And if their resolve begins to wilt, perhaps they could watch The man who shot Liberty Valance, the great 1962 film about a gentle, peace-loving man who stands up to a bully. A work of fiction, of course — the film was based on Dorothy Johnson's short story — but extraordinarily apposite. Mind you, this particular means of dealing with a social misfit wouldn't be quite as legally acceptable on the Karikari Peninsula as it was in the Wild West.
And, for all his fine qualities, Thomson Lawrence is no John Wayne.
It has become very noticeable, however, that the Karikari Peninsula has a real determination to stick up for itself. It is well on the way to completing a massive effort to install CCTV cameras to discourage dishonesty, it has defended, and doubtless will continue to defend the inshore fishery that is of huge value to the people who live there against unsustainable plundering, it has made very clear its determination to protect its fragile sand dunes from two- and four-wheeled vandals, and it has left no doubt that methamphetamine is not welcome there.
Communities, particularly smaller ones, across this country could do well to take a leaf or two out of Whatuwhiwhi's book. It hasn't won all its battles, and is a very long way from winning its wars, but it is standing up for itself. It has defined standards of behaviour for those who live there and those who visit. No one can be in any doubt regarding what is expected of them, and that is exactly how it should be.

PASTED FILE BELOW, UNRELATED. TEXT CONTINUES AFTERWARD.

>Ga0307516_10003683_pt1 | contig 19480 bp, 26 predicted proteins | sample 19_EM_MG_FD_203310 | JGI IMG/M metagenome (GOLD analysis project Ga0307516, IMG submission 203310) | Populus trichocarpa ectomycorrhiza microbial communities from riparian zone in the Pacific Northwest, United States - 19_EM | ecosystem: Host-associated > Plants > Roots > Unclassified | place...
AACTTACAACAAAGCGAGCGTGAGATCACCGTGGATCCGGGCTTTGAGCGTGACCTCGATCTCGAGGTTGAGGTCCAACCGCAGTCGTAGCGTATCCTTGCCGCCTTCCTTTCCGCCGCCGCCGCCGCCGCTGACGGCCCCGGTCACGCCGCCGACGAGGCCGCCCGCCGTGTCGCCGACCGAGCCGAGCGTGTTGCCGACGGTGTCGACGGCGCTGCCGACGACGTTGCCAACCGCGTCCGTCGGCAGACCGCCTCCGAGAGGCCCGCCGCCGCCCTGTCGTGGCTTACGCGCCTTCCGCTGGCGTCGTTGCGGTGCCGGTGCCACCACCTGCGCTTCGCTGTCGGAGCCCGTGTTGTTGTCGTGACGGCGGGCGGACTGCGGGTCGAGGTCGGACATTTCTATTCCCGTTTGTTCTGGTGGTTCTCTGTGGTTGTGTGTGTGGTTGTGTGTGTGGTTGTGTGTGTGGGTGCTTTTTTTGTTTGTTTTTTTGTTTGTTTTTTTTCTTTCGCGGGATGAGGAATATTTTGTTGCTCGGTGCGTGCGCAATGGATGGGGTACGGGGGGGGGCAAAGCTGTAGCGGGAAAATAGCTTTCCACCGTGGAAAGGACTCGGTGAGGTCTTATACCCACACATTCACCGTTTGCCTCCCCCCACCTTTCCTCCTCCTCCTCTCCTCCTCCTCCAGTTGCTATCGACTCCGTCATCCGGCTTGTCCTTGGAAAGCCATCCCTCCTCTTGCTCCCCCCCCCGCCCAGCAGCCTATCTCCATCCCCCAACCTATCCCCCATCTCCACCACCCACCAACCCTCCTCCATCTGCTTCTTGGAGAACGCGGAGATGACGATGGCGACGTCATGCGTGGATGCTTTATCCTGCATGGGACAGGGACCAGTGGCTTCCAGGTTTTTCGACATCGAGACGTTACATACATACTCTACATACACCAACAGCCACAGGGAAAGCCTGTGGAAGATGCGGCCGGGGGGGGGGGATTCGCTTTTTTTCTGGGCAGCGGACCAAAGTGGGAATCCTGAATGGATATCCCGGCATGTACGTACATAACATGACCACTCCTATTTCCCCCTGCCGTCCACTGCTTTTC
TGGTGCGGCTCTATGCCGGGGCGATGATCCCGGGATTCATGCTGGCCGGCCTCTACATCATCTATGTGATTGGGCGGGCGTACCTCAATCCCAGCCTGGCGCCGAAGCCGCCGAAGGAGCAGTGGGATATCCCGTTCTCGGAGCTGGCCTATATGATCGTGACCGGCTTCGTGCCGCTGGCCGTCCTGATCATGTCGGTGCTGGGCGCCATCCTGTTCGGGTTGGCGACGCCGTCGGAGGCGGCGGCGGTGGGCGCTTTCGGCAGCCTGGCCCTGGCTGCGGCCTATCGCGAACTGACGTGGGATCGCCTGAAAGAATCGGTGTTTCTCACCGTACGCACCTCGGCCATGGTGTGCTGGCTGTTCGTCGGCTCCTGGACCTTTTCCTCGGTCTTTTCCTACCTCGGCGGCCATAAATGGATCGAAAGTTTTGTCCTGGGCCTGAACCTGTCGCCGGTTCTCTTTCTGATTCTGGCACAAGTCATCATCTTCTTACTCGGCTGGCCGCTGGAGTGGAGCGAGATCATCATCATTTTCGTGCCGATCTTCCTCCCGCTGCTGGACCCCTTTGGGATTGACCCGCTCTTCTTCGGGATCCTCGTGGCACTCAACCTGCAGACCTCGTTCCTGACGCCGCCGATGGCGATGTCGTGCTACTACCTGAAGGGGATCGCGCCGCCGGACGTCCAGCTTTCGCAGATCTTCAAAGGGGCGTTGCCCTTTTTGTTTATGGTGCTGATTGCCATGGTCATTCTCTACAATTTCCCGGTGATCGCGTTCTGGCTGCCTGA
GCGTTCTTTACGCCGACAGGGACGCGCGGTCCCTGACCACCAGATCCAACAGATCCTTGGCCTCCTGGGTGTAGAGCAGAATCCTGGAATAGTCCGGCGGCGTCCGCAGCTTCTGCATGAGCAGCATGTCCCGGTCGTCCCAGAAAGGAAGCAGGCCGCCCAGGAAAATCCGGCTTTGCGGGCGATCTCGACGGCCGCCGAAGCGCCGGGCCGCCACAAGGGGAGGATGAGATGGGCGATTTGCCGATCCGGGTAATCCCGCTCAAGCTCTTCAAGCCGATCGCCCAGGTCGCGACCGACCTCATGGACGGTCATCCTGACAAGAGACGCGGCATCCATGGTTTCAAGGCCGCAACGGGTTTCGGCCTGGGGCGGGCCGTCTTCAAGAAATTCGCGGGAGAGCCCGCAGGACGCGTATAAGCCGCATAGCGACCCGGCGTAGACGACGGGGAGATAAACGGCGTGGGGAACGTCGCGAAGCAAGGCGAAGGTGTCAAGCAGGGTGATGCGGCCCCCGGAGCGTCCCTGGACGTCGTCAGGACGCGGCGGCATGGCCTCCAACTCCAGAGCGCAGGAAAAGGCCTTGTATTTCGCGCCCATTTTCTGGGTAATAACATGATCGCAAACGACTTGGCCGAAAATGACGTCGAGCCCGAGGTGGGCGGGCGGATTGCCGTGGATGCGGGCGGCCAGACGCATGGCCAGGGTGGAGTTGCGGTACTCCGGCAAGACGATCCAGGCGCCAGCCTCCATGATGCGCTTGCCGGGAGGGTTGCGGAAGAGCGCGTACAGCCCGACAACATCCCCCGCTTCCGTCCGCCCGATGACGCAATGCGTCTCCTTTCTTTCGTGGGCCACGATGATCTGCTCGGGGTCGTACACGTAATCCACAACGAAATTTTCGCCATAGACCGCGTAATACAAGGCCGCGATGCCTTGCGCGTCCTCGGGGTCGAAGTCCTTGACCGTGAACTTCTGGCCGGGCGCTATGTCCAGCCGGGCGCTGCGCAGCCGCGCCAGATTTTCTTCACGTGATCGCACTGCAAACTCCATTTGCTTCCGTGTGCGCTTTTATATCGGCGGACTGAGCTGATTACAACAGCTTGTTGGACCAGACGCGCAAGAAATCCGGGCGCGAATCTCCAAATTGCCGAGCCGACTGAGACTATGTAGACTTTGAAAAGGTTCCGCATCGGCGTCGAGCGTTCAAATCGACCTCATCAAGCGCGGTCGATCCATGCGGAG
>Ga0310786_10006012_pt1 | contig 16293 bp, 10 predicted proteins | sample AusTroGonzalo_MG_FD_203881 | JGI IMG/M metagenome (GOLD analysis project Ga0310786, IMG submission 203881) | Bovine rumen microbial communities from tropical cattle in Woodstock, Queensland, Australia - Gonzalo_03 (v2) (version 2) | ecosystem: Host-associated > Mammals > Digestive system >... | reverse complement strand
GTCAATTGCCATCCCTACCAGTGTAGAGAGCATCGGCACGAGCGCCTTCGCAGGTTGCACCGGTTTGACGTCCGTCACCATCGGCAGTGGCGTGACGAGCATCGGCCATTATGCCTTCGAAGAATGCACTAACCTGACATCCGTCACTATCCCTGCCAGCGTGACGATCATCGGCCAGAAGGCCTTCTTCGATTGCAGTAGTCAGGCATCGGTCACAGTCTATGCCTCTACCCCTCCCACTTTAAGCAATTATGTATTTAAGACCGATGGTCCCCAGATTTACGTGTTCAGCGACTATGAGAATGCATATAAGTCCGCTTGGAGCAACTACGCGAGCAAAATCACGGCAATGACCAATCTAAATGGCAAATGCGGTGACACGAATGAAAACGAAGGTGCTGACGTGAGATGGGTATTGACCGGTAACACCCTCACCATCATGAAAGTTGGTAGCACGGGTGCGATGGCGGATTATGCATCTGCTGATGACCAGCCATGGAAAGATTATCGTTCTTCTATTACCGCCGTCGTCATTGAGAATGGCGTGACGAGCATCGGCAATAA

Using scorn as a weapon against violent thuggery might not be easy, but if anyone has a better idea Whatuwhiwhi would no doubt be very keen to hear it. In the meantime, all power to their collective arm. Good on them for sticking up for themselves.
Whose culture?New Zealanders' collective display of empathy, and apparently genuine desire to embrace Islam and its followers, has been spoiled somewhat by plans for a service in Christchurch on the anniversary of the March 15 mosque attacks. The service has been organised by the Christchurch City Council, which said it had 'been in touch with those affected' for some months as part of the planning process.
Otago Muslim Association president Mohammed Rizwan said, however, that many of the victims and their families had not been consulted, and did not want the service to take place. Other Muslim associations have reportedly expressed similar views. They don't want a bar of it. To be fair, Al Noor's imam does.
Part of the problem, it seems, is that marking anniversaries in this way is not part of Islamic culture. So whose culture exactly will be served by a formal commemoration? Not the victims'.